HKIFF 2012: an interview with Bede Cheng (program manager)

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HKIFF 2012: an interview with Bede Cheng (program manager)
The 8th edition of Entertainment Expo Hong Kong ( March 19 -April 15, 2012) features nine spectacular events covering a global mix of film, TV, music and digital entertainment. It includes FILMART (Hong Kong International Film & TV Market), the AFA (Asian Film Awards), and HAF (Hong Kong-Asia Film Financing Forum). The longest event, the HKIFF (Hong Kong International Film Festival, (March 21- April 5), is also the oldest, since this year is the 36th edition. HKIFF program manager Bede Cheng tells us more about Hong Kong's largest cultural event, which attracted more than 600,000 people last year including 5,000 business executives attending FILMART.

Valérie Donzelli's "La Guerre est déclarée / Declaration of War" HKIFF screening presentation


FA: As a program manager, what exactly do you do at the Hong Kong International Film Festival?

BC: I take care of program-related things. When the films are selected, I talk to the distributors; the directors about the terms; and I make sure that the prints and tapes arrive on time. I talk with the invited directors to find out when they want to come, etcetera. There are a lot of little gritty things to do.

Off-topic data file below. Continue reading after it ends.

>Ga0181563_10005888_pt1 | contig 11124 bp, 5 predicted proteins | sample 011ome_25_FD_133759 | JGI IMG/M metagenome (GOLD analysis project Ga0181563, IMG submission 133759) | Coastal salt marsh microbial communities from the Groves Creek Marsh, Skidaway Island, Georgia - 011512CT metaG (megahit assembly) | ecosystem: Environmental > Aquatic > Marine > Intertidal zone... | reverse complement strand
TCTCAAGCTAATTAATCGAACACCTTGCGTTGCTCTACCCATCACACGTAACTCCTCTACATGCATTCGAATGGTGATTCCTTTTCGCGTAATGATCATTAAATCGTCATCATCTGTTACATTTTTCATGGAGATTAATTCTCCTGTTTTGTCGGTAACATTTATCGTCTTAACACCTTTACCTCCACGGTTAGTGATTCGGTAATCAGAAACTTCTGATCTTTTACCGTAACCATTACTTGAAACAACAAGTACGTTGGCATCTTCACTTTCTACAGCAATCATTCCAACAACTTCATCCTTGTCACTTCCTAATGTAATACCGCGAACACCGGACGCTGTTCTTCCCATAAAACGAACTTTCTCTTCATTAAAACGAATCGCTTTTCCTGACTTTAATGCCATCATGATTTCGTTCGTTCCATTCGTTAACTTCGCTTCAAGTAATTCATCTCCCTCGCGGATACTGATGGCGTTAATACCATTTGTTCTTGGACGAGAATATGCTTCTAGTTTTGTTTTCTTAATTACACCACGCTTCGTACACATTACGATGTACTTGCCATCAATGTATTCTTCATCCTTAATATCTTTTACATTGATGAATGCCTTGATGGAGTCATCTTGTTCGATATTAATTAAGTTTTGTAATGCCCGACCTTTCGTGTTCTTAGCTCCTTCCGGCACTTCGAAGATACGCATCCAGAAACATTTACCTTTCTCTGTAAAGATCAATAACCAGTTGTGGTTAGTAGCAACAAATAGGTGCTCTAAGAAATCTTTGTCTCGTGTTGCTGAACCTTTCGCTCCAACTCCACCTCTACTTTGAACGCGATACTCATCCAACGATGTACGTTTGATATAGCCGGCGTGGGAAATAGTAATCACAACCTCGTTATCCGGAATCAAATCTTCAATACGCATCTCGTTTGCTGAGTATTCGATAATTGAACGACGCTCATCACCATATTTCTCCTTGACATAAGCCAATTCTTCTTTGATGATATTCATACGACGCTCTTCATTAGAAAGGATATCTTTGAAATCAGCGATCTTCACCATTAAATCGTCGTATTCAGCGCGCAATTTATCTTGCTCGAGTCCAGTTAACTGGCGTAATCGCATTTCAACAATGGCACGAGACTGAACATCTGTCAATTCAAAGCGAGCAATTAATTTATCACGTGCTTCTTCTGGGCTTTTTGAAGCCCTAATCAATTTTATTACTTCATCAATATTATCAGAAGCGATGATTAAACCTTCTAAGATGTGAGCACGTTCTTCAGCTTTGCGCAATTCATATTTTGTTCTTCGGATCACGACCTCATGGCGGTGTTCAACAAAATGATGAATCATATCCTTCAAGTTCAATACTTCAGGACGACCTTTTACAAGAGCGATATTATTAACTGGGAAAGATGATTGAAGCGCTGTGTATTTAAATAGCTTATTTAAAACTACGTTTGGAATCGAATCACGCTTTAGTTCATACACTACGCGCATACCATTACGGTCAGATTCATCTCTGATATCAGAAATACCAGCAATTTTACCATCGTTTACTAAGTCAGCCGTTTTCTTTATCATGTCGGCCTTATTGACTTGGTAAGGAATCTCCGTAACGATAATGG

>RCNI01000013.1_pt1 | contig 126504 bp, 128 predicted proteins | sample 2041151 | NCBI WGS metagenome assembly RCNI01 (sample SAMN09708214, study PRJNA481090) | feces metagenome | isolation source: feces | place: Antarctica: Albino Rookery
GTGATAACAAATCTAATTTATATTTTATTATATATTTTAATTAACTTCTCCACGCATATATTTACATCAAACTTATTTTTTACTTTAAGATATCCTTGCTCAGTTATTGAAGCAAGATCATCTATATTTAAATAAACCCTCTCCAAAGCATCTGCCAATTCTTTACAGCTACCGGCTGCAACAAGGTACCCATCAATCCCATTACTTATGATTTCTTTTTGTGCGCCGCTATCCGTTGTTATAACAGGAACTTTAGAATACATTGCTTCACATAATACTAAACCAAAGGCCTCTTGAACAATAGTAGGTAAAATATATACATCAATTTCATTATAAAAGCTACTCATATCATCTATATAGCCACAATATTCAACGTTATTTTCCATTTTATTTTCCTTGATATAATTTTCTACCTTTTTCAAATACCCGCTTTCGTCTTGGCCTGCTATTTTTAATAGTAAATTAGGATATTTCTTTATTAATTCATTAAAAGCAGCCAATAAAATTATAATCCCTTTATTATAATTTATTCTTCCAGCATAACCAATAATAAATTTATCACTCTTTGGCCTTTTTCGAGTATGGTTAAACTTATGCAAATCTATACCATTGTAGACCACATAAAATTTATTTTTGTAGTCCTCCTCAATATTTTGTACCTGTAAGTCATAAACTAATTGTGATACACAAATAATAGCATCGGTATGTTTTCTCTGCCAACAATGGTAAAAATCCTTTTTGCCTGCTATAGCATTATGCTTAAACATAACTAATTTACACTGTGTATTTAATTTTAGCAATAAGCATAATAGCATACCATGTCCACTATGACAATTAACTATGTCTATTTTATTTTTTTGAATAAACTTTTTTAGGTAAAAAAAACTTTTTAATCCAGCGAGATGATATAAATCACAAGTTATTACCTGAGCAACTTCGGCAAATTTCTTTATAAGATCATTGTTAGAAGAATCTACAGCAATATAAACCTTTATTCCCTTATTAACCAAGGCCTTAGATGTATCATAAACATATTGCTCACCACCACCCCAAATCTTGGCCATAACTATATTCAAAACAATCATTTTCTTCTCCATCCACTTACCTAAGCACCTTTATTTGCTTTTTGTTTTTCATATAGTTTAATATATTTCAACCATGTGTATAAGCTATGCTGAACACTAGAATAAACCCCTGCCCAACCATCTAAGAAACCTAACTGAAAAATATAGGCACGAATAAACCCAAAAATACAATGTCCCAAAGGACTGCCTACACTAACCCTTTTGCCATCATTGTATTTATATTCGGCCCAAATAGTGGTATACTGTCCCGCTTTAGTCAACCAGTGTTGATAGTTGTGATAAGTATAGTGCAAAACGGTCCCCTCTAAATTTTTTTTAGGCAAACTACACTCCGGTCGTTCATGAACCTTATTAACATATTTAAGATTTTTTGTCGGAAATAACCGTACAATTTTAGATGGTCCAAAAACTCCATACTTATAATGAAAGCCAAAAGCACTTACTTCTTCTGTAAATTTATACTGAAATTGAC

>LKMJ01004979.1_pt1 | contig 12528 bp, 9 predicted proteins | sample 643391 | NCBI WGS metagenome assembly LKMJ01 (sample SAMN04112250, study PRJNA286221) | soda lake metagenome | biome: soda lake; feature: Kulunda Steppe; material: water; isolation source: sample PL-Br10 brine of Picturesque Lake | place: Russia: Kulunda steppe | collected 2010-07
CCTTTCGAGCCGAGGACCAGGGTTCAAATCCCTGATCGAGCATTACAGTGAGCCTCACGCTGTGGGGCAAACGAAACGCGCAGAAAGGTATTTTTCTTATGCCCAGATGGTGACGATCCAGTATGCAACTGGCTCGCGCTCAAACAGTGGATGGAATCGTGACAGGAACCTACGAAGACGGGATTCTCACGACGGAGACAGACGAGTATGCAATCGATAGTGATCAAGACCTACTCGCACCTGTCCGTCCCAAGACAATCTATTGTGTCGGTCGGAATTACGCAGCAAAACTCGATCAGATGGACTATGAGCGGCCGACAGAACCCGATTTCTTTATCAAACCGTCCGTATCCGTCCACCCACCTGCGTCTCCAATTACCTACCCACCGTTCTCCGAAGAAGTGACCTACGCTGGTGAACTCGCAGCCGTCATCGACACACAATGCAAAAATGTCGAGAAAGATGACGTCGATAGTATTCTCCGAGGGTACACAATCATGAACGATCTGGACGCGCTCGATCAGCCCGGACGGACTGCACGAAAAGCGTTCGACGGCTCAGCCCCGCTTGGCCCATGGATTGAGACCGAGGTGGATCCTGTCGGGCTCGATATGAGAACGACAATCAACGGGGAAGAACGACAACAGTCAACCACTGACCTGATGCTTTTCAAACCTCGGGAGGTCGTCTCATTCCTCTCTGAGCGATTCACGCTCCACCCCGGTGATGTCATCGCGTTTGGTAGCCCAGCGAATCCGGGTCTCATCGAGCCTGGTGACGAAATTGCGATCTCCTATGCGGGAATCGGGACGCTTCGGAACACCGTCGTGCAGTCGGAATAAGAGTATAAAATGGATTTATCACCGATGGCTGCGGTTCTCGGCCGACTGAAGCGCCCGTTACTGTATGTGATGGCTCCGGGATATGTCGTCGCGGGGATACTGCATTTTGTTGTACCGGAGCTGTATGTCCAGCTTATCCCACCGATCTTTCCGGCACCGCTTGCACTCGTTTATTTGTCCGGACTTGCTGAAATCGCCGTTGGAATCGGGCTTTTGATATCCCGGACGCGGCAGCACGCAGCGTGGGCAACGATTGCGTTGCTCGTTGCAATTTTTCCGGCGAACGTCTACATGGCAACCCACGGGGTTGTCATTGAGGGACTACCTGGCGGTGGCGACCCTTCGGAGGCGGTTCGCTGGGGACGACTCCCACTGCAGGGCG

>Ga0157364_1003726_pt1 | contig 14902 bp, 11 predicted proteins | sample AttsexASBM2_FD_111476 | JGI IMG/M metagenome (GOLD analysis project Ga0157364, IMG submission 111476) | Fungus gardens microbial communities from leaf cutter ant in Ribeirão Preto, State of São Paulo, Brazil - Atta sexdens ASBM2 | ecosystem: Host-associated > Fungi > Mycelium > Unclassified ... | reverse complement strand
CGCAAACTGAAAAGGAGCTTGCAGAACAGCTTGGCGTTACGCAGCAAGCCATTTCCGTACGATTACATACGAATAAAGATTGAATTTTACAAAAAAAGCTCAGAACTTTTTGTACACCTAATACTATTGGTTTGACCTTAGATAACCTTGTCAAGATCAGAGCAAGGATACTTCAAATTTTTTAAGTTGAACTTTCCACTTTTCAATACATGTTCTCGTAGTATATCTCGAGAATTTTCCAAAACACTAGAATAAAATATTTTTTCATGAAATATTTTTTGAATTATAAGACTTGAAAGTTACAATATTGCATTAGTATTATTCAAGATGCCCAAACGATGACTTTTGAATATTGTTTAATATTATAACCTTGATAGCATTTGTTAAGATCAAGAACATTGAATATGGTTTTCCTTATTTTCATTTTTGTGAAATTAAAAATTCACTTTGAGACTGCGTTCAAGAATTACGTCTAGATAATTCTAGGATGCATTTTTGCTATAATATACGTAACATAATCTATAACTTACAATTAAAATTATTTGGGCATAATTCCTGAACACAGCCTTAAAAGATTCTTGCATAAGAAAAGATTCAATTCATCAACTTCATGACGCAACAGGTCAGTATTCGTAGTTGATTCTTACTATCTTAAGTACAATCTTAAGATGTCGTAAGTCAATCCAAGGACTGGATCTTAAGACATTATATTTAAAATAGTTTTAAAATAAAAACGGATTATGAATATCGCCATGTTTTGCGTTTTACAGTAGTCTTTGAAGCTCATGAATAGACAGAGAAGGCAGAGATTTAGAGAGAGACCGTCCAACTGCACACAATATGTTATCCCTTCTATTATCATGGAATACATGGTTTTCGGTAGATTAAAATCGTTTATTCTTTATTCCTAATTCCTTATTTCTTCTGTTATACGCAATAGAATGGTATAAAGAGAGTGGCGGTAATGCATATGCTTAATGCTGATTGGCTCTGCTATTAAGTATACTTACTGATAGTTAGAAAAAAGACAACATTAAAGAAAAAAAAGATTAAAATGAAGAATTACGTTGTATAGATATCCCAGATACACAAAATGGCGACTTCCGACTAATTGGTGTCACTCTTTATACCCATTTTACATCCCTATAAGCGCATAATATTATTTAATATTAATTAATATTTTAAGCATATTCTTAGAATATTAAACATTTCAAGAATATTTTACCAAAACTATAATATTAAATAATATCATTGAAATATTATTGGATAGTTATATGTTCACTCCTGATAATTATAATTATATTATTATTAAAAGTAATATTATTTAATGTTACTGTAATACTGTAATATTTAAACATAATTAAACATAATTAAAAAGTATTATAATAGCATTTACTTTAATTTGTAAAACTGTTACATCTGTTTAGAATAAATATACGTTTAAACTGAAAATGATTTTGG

FA: This year is the 36th edition of HKIFF. What can you say about the evolution of this festival since its inception?

BC: The first HKIFF actually started in the mid-70's. So we are the first Asian Film festival in the Asian region. We were ahead of Tokyo, ahead of Pusan, and ahead of Shanghai, of course. In the beginning there were small programs, and we were showing mostly European art films at that time. HKIFF started as a government-run program and it slowly evolved.  Now we're at the stage of being a non-profit organisation. We still get some support from the government but we have to raise most of the money ourselves through sponsorship.

Opening ceremony of the 36th HKIFF

FA: How many Asian and non-Asian movies are you showing this year at the HKIFF?  And in how many places are they showing?

BC: We have eleven venues all over Hong Kong showing the movies.  The number of films that we show is about 280. I don't have the exact number of how many Asian movies but I would say that it is about two thirds Asian, and the rest of the world is about one third. It's not just European countries but also Africa, South America, North America. We have movies from Iceland, Estonia, Georgia... so we actually have quite a variety of international movies.

Antoni Krauze's "Black Thursday" (2011)

FA: Tell us about the partnership that HKIFF has with the Hong Kong Film Archive.  Each year the Film Archive makes a retrospective which is kind of linked to the Hong Kong Festival?

BC: It's not directly linked. The film archive does their own retrospective program, so we think it's a convenient time because, at the time of HKIFF and HAF, there are a lot of foreign guests in Hong Kong looking at the films we have. We think it's a good time because they can take a look at all Hong Kong cinema. So they [Hong Kong Film Archive] contribute a program at the HKIFF.

Hong Kong Film Archive program contribution to the 36th HKIFF